and was, criticised on the score of the lightness of his physique, his demeanour was that of a fit horse in the completes! sense. I must admit, however, that he was rather lighter than I expected to find him, and the fact gave me some misgiving for the first time since I saw him win the New market Stakes What I did not like was the outbreak of excitement. He seemed too upset to walk calmly, though VVeston tried to soothe him by patting his neck. He moved off smoothly in the canter, showing his delightful action, but it was clear that he had allowed himself to be upset by the great crowd, the heat, and the general mobbing. Some day the authorities will consider the horse first and the public afterwards. When they do that there will be an end of these empty and harmful parades. The public will be content to see their champions canter past them to the starting-post. 'Gang Warily carried himself well, and so did Ranjit Singh, though the latter is something of an ugly duckling with his star-gazing head. Sunny Trace and Gordon Richards were on the best of terms during these preliminaries, and Lord Dewar's colt certainly looked well, though wanting in stature for. a prospective Derby winner. <* A HURRICANE RACE. The story of the race is one of the briefest that has ever been told of a Derby. First, one or two breaks through the tape, in which Gang Warily, Sunny Trace, Black Watch, a,nd Ranjit Singh figured. Their jockeys were taking no chances in case it was a "go." Black Watch, for one, was disinclined to come into line, arid for a few moments Flamingo was a trifle awkard. The latter was drawn on the outside of all. Fairway was only second from the starter, so that many were between these two greatlyfancied ones. Sunny Trace had a better place than either, or it was most essential that the jcokeys on the outside horses should not be squeezed out of it in that first rush for position up.the hill. At last they were off, and except that Royal Crusader, a 200 to 1 chance, was altogether left, it was a good start. I saw Elliott immediately set his horse alight, as if his life depended on. getting to the head of affairs in that first moment. Westou dashed out Fairway, and Lord Derby's colt certainly .showed, the right beginning speed. I-was quite sure that he had got well away, and that he was in a nice place, for, as they strung themselves up the hill he was about fourth or fifth. In front of him was Flamingo, Ranjit Singh, Sunny Trace, Porthole, and Royal Minstrel. Felstead, too, was one of the bunch. In that way they made their way up. the grinding rise of'half a mile or so, racing for all they were worth. Some were bound to crack, for flesh and blqod could not stand such high pressure. The three leaders, two in particularSunny Trace and Flamingo—racing almost side by side, were now going "liell for leather." That is; the best phrase (because it is true) I can think of to describe the duel which now ensued between Elliott on Flamingo and Richards on Sunny Trace. Not far behind them was Felstead, who was being ridden with more discretion, for though that colt was going fast, too, he was Within striking distance when either or both of the leaders would "crack." Fairway was done with before six furlongs had been covered. He was so completely out of it, seeming to be going backwards as others went past him, that he ceased to interest. Raujit Singh had exploded his reserves in that one frantic dash; Royal Minstrel had performed like no more than a sprinter; and Palais Royal 11, had thrown up the sponge so far as Prance was concerned. ELLIOTT'S TACTICS. Elliott must have had in mind his tactics of last year, when he won on Call Boy after, making nearly the whole of the running. He had, of course, to be on another Call Boy to be successful, though that colt may have been vouch-i safed some slight "easy." Flamingo, however, was kept at full stretch, because his jockey found it necessary to hold off and beat Sunny Trace. These two, therefore, because of their despera.te efforts up to this stage, may be : said' to have beaten each other; for,' with still a quarter of a mile to go, Sunny Trace was a hopelessly spent force/ and Flamingo's reserves were so nearly used up, that when Felstead came gradually up from behind the resistance was weak and actually soon vanished. As I read the race, and as I gee it now, Felstead had not much to do., for he had merely to dispose, of a tired horse. , He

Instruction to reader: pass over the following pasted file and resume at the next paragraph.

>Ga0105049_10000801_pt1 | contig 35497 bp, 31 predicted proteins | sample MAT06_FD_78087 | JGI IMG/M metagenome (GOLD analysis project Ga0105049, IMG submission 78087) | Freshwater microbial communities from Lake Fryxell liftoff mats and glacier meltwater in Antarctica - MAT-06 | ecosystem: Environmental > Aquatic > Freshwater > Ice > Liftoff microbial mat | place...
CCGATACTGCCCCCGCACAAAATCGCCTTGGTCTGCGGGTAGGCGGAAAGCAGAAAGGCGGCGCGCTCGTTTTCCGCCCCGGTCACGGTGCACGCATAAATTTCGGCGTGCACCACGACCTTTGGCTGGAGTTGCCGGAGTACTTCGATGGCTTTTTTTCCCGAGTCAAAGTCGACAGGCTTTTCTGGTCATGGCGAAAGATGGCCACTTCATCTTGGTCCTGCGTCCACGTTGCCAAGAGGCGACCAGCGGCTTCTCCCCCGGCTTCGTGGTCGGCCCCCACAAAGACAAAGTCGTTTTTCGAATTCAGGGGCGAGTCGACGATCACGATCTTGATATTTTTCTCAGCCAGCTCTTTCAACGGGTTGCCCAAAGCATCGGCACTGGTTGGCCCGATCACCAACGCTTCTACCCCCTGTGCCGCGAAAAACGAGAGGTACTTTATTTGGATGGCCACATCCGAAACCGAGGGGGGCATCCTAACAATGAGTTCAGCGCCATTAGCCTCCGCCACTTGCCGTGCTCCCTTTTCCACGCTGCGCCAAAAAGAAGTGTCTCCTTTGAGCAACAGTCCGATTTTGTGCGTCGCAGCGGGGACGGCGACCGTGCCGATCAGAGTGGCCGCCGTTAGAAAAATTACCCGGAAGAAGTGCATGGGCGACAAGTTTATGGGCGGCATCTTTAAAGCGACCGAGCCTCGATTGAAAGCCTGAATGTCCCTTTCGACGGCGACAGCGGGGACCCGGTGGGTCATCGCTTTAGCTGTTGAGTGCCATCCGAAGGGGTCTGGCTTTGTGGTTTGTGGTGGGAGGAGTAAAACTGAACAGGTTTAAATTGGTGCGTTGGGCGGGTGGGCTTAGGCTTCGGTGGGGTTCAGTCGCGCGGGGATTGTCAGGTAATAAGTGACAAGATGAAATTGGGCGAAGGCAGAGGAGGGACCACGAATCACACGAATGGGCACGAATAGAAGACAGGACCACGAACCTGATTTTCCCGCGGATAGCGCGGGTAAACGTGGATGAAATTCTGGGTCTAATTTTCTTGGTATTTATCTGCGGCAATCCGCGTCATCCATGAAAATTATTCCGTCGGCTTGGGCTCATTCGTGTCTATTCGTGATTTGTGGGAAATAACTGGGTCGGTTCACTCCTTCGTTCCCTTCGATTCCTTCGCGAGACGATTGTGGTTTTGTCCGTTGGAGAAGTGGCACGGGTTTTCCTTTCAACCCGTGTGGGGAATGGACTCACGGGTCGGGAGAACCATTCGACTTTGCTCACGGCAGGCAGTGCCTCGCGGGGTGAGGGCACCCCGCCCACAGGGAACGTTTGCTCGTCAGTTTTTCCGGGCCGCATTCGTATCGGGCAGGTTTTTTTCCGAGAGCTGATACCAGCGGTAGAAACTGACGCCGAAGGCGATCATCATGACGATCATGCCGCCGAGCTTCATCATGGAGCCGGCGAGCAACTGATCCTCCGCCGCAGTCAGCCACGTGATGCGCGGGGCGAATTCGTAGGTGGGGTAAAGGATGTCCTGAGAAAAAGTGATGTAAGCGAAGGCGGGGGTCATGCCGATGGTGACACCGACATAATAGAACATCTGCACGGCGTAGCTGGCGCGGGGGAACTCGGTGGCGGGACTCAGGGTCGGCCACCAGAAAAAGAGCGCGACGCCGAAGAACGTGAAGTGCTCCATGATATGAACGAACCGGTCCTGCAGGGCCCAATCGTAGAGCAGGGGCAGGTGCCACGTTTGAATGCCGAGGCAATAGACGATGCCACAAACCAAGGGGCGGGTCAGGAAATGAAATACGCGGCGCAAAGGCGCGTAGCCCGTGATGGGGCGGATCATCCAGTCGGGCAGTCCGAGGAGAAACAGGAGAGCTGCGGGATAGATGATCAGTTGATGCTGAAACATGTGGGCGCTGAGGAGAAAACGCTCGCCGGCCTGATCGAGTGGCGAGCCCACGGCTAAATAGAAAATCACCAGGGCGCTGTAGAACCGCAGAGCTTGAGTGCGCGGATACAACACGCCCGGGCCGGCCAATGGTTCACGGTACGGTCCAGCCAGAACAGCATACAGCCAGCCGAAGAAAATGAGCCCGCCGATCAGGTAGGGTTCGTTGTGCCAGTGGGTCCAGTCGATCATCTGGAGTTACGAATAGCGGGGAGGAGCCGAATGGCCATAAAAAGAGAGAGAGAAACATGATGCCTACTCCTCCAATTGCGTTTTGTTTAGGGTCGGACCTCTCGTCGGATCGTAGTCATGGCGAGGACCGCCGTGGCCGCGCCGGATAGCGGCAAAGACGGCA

himself had reserves in any case, for the good reason that he is the better stayer. Thus the positions, as between the two jockeys, were reversed. A year ago it was Elliott on Call Boy that beat a nonstayer in Hot Night, ridden by Wragg. This time it was Wragg's turn to triumph over Elliott, and as he urged Felstead forward there was a willing response. Sir Hugo Cunlift'e Owen's . colt came on to win quite comfortably by a length and a. half. In all the circumstances it was a meritorious victory and thoroughly well deserved. >We may say what we like about the character of the field, but it remains a fact that Felstead was the best horse, and the Derby is generally won by the best horse, though criticisms may be levelled against individuals as to tactics, and tales of bad luck in running may be told. There were many good sportsmen to cheer the colt and his rider as they were escorted back to the un? saddling enclosure by the proud and happy owner, but, .human nature being what it is, I need hardly stress the subdued character of the reception in general. SON OF SPION KOP. Felstead was bred by his owner, who bought the colt's dam, Felkiugton, when she had Firmament as a foal at foot, and the mare's next foal was Felstead, sired by Spion Kop. One of the people most satisfied with the result was' Colonel Giles Loder, the owner of the sire, who himsclt won the Derby eight years ago. '■ So 1 most cordially congratulate Sir Hugo Cuuliffe Owen on his wonderful avalanche of fortune. For it was an avalanche in a sense. He had hoped Felstead would run well, for lit believed in his stamina, though a lilfle bit doubtful of his speed in the highest class.- After all, it seemed too good to be* true that one with the colt's comparatively modest record, which appeared in particular to be at a disadvantage with Flamingo on the Guineas rtmniug, should be capable of bringing about the overthrow of the alleged unbeatables that made such a fuss in the betting, and, with the exception of Flamingo, such a damp-squib-like display in the race. I congratulate, .to, Wragg on the judgment and discretion he showed through the race. It has greatly advanced his